AWRA Water Blog



Featured Collection – Agricultural Hydrology and Water Quality:

Agriculture occupies 38% of the Earth’s land surface and is essential to providing adequate food supply for the world’s population. Decades of research have demonstrated the global agricultural footprint has a major influence on the flow, distribution, and quality of water. This featured collection examines the multifaceted ways in which agricultural influences water quality and agricultural practices can improve the quality of water draining from agricultural lands.  The following are some of the articles in the collection.

Buda et al. provide an introduction to agricultural water quality issues and provide an overview of the papers in the featured collection.

Williams et al. examine the influence of riparian seepage zones on nitrate variability to two agricultural headwater streams.

Mahl et al. and Davis et al. report on the ability of two-stage ditches to reduce nitrogen, phosphorus, and sediment in agricultural streams.

Kalcic et al. present the results of interviews with farmers regarding their interest in targeting agricultural conservation practices to cost-effective locations.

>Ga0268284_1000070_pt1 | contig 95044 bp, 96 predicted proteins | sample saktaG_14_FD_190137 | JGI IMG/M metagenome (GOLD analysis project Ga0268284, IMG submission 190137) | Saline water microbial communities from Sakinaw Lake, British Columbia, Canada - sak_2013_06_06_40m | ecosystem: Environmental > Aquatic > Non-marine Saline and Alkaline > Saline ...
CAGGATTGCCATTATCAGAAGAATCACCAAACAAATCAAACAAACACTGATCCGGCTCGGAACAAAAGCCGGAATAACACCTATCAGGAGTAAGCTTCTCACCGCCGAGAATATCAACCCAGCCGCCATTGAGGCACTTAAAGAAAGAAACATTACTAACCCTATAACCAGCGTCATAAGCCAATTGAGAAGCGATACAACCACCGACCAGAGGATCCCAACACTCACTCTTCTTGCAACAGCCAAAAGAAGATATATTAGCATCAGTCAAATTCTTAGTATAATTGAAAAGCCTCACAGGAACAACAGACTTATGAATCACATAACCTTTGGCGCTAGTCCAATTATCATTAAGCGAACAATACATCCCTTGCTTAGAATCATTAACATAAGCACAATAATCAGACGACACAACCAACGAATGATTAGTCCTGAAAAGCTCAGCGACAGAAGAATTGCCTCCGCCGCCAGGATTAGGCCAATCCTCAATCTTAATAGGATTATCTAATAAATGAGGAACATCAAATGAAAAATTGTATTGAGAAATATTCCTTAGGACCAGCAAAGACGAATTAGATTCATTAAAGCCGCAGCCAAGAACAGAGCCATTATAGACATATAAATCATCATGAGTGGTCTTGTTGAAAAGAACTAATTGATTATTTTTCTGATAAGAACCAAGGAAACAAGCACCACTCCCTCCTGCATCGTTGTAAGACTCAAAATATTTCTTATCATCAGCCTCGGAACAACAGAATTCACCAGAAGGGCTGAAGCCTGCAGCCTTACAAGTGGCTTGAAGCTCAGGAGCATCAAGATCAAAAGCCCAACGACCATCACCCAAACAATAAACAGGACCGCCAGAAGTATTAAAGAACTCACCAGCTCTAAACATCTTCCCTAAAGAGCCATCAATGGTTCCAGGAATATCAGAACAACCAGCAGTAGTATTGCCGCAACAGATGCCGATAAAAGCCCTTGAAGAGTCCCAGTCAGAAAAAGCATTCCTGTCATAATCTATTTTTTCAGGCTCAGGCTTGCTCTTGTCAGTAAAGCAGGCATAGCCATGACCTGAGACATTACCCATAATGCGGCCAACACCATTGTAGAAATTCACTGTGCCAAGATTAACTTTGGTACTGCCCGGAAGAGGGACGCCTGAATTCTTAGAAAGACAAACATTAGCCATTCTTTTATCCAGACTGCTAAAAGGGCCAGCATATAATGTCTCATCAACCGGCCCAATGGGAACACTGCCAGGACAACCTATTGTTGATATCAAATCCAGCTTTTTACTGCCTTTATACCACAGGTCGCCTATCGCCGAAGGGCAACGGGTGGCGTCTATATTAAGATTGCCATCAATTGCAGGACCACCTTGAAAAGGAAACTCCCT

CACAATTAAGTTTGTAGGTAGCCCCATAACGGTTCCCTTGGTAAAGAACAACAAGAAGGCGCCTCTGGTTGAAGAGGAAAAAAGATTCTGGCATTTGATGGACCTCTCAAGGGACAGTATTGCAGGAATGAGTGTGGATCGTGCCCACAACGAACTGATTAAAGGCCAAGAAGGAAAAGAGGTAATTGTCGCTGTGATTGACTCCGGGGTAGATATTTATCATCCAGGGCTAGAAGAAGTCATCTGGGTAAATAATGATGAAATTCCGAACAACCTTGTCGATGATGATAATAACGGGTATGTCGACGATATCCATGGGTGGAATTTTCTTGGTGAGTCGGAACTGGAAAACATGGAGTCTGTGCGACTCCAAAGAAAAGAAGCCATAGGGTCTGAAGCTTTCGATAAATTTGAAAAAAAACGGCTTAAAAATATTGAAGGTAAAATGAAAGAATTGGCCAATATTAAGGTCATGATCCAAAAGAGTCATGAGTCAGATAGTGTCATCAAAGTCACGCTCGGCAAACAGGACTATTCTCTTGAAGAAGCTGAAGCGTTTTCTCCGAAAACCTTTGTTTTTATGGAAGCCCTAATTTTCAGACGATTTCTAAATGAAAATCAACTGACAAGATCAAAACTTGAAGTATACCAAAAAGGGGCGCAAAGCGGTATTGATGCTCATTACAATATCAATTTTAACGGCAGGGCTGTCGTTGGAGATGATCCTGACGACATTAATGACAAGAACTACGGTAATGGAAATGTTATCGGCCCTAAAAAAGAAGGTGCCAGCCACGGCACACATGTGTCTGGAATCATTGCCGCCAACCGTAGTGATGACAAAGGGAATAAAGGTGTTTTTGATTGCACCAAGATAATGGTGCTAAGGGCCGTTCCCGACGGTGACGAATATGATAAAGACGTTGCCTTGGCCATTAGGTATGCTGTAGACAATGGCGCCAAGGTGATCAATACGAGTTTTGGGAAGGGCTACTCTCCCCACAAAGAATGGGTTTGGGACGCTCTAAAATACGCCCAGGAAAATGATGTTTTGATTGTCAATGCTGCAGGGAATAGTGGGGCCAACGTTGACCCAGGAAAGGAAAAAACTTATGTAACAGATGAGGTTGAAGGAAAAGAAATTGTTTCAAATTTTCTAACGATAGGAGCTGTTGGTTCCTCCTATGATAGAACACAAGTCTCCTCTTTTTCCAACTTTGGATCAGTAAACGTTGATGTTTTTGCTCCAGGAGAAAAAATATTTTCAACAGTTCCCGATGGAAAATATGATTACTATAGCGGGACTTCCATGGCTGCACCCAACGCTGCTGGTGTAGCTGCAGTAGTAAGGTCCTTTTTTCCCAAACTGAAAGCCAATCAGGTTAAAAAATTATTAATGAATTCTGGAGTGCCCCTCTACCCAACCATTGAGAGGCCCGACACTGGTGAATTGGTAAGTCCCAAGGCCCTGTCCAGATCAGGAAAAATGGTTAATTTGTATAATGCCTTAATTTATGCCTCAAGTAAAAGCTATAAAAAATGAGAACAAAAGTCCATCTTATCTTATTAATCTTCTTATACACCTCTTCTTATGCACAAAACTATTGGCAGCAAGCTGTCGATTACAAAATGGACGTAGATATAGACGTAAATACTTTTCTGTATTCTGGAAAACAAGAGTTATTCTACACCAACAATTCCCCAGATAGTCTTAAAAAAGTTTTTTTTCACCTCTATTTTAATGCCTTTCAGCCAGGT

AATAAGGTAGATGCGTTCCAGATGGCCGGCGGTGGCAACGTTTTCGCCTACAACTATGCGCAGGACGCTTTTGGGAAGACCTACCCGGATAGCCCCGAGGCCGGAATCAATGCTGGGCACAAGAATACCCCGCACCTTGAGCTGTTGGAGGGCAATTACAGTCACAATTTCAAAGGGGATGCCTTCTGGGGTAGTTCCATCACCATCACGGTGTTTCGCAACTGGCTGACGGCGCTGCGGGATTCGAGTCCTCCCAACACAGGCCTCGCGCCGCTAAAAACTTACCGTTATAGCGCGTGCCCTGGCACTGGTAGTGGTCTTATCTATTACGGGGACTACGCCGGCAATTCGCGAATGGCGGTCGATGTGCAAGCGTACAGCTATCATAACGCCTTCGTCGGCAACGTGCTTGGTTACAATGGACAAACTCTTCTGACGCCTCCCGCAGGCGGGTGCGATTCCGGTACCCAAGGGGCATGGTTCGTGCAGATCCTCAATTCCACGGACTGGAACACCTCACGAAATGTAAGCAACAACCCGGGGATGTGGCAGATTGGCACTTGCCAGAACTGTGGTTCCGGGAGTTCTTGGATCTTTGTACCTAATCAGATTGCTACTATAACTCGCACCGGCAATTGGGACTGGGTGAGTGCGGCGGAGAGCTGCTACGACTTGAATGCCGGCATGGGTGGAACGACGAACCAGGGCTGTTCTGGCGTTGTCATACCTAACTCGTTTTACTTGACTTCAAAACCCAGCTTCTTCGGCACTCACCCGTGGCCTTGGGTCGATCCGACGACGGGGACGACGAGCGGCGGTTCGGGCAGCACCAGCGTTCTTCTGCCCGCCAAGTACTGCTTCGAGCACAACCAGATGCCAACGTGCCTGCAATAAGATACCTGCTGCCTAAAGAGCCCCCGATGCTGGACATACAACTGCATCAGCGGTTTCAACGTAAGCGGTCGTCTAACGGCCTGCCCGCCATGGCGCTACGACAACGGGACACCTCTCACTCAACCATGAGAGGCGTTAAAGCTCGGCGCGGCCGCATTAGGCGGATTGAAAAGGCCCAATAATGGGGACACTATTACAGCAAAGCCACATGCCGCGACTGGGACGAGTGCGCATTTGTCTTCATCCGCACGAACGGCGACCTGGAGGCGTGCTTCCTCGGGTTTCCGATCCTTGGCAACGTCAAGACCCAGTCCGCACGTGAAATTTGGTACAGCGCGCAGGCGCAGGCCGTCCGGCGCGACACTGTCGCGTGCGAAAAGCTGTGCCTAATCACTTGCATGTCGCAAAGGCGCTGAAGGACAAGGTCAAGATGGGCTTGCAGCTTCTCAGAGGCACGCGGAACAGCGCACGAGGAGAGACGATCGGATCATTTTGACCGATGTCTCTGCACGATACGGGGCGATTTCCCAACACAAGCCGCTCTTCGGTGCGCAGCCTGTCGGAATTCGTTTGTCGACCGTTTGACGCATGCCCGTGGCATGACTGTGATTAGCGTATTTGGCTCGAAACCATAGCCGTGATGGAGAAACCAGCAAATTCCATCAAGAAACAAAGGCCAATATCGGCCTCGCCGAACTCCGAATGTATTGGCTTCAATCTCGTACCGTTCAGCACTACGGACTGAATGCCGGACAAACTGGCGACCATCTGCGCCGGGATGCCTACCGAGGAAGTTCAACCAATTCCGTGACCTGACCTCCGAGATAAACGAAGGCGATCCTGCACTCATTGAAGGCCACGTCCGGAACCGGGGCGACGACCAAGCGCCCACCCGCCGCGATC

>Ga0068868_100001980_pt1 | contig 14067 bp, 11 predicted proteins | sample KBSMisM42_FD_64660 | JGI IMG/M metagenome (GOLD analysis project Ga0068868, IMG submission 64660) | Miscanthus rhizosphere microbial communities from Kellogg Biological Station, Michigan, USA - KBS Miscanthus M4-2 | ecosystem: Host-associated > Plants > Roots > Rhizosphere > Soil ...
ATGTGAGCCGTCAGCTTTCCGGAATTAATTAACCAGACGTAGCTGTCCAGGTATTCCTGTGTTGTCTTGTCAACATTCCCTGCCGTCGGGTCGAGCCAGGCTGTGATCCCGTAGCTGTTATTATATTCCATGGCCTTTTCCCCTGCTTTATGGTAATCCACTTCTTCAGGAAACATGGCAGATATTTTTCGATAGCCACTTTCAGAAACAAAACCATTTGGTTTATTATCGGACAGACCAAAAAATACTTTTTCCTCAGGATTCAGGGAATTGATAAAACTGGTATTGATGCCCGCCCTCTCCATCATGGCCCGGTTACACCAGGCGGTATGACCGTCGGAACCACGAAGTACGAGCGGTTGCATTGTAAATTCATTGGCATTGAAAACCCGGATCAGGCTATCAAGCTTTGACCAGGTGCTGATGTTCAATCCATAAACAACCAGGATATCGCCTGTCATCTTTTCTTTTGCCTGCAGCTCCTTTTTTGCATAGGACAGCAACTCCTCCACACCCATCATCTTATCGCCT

McDowell et al. conduct a meta-analysis of three national databases to examine the relationships among soil, surface water, and groundwater concentrations of phosphorus.

McLellan et al. use a spatially explicit model, SPARROW, to evaluate how conservation practices may reduce nitrogen loses from row crop agriculture landscapes to streams.

Other Technical Papers:

Her et al. interpolate Shuttle Radar Topography Mission (SRTM) digital elevation model (DEM) data to provide higher resolution data for hydrologic analysis.

Li et al. calculate the surface energy budget, mass balance, and resulting melt-runoff for a glacier on the Tibetan Plateau.

Carroll et al. calibrate a basin-scale groundwater model to remotely sensed estimates of groundwater evapotranspiration.

Yun and Qian present a hierarchical model for estimating long-term trend of atrazine concentration in surface water of the contiguous United States.

Gyawali et al. examine the influence of climatic and land use factors on changes in flow of Wisconsin streams.

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